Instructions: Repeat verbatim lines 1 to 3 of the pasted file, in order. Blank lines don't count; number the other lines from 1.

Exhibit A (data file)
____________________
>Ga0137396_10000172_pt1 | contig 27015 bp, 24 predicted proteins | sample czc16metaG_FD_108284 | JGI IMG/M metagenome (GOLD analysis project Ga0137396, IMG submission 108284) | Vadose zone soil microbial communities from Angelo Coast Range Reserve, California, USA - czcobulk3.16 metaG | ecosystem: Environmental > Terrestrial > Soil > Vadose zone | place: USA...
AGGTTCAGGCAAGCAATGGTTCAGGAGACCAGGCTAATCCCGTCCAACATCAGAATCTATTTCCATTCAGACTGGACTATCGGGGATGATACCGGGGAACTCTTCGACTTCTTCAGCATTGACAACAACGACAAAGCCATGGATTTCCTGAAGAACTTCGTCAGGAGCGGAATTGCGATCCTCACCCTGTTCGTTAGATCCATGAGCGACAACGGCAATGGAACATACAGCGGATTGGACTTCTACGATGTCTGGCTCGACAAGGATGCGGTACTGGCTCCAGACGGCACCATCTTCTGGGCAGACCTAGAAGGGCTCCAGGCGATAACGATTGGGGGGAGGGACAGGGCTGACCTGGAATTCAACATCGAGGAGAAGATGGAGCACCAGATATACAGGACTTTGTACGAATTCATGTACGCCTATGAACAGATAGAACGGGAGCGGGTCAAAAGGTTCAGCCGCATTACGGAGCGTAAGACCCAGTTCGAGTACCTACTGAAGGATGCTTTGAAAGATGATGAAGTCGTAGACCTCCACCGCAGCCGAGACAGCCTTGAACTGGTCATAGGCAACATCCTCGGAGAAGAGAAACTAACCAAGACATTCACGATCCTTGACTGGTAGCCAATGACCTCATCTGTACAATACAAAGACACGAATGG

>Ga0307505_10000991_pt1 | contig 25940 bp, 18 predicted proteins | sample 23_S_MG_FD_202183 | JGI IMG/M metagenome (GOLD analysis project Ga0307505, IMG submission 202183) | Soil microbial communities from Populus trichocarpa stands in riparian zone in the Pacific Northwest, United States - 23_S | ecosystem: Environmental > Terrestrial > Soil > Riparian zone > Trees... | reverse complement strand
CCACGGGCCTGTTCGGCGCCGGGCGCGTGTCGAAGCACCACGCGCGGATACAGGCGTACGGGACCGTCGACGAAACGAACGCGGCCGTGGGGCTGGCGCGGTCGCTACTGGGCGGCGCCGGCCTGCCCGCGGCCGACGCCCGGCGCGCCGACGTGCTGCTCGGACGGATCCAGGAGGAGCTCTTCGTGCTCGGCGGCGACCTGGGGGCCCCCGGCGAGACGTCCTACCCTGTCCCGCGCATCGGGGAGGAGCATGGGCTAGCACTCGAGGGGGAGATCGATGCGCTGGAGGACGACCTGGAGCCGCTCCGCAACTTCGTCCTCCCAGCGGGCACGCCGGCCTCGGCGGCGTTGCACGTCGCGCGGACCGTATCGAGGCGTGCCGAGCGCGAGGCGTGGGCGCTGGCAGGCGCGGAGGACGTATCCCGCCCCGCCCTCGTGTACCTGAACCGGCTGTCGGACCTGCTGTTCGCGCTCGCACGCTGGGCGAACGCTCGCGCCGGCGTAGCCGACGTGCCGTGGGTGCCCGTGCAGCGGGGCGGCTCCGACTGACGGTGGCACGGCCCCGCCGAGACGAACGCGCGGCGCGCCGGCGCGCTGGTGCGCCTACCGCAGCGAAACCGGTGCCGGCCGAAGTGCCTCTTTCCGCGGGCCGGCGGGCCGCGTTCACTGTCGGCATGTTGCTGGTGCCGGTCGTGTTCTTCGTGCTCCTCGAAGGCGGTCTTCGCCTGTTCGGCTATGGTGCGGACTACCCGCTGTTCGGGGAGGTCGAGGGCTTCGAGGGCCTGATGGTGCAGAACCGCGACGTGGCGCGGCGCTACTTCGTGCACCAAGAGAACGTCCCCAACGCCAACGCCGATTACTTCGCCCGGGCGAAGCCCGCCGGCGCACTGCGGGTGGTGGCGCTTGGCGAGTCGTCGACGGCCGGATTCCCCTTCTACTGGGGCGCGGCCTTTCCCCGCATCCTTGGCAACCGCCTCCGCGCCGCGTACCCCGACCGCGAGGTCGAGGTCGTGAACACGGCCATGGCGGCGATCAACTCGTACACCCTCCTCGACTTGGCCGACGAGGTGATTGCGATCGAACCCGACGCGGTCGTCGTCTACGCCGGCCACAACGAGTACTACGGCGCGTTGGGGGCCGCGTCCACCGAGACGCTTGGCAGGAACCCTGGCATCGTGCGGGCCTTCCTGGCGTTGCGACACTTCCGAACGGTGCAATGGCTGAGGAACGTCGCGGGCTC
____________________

>Ga0137396_10000172_pt1 | contig 27015 bp, 24 predicted proteins | sample czc16metaG_FD_108284 | JGI IMG/M metagenome (GOLD analysis project Ga0137396, IMG submission 108284) | Vadose zone soil microbial communities from Angelo Coast Range Reserve, California, USA - czcobulk3.16 metaG | ecosystem: Environmental > Terrestrial > Soil > Vadose zone | place: USA...
AGGTTCAGGCAAGCAATGGTTCAGGAGACCAGGCTAATCCCGTCCAACATCAGAATCTATTTCCATTCAGACTGGACTATCGGGGATGATACCGGGGAACTCTTCGACTTCTTCAGCATTGACAACAACGACAAAGCCATGGATTTCCTGAAGAACTTCGTCAGGAGCGGAATTGCGATCCTCACCCTGTTCGTTAGATCCATGAGCGACAACGGCAATGGAACATACAGCGGATTGGACTTCTACGATGTCTGGCTCGACAAGGATGCGGTACTGGCTCCAGACGGCACCATCTTCTGGGCAGACCTAGAAGGGCTCCAGGCGATAACGATTGGGGGGAGGGACAGGGCTGACCTGGAATTCAACATCGAGGAGAAGATGGAGCACCAGATATACAGGACTTTGTACGAATTCATGTACGCCTATGAACAGATAGAACGGGAGCGGGTCAAAAGGTTCAGCCGCATTACGGAGCGTAAGACCCAGTTCGAGTACCTACTGAAGGATGCTTTGAAAGATGATGAAGTCGTAGACCTCCACCGCAGCCGAGACAGCCTTGAACTGGTCATAGGCAACATCCTCGGAGAAGAGAAACTAACCAAGACATTCACGATCCTTGACTGGTAGCCAATGACCTCATCTGTACAATACAAAGACACGAATGG

>Ga0307505_10000991_pt1 | contig 25940 bp, 18 predicted proteins | sample 23_S_MG_FD_202183 | JGI IMG/M metagenome (GOLD analysis project Ga0307505, IMG submission 202183) | Soil microbial communities from Populus trichocarpa stands in riparian zone in the Pacific Northwest, United States - 23_S | ecosystem: Environmental > Terrestrial > Soil > Riparian zone > Trees... | reverse complement strand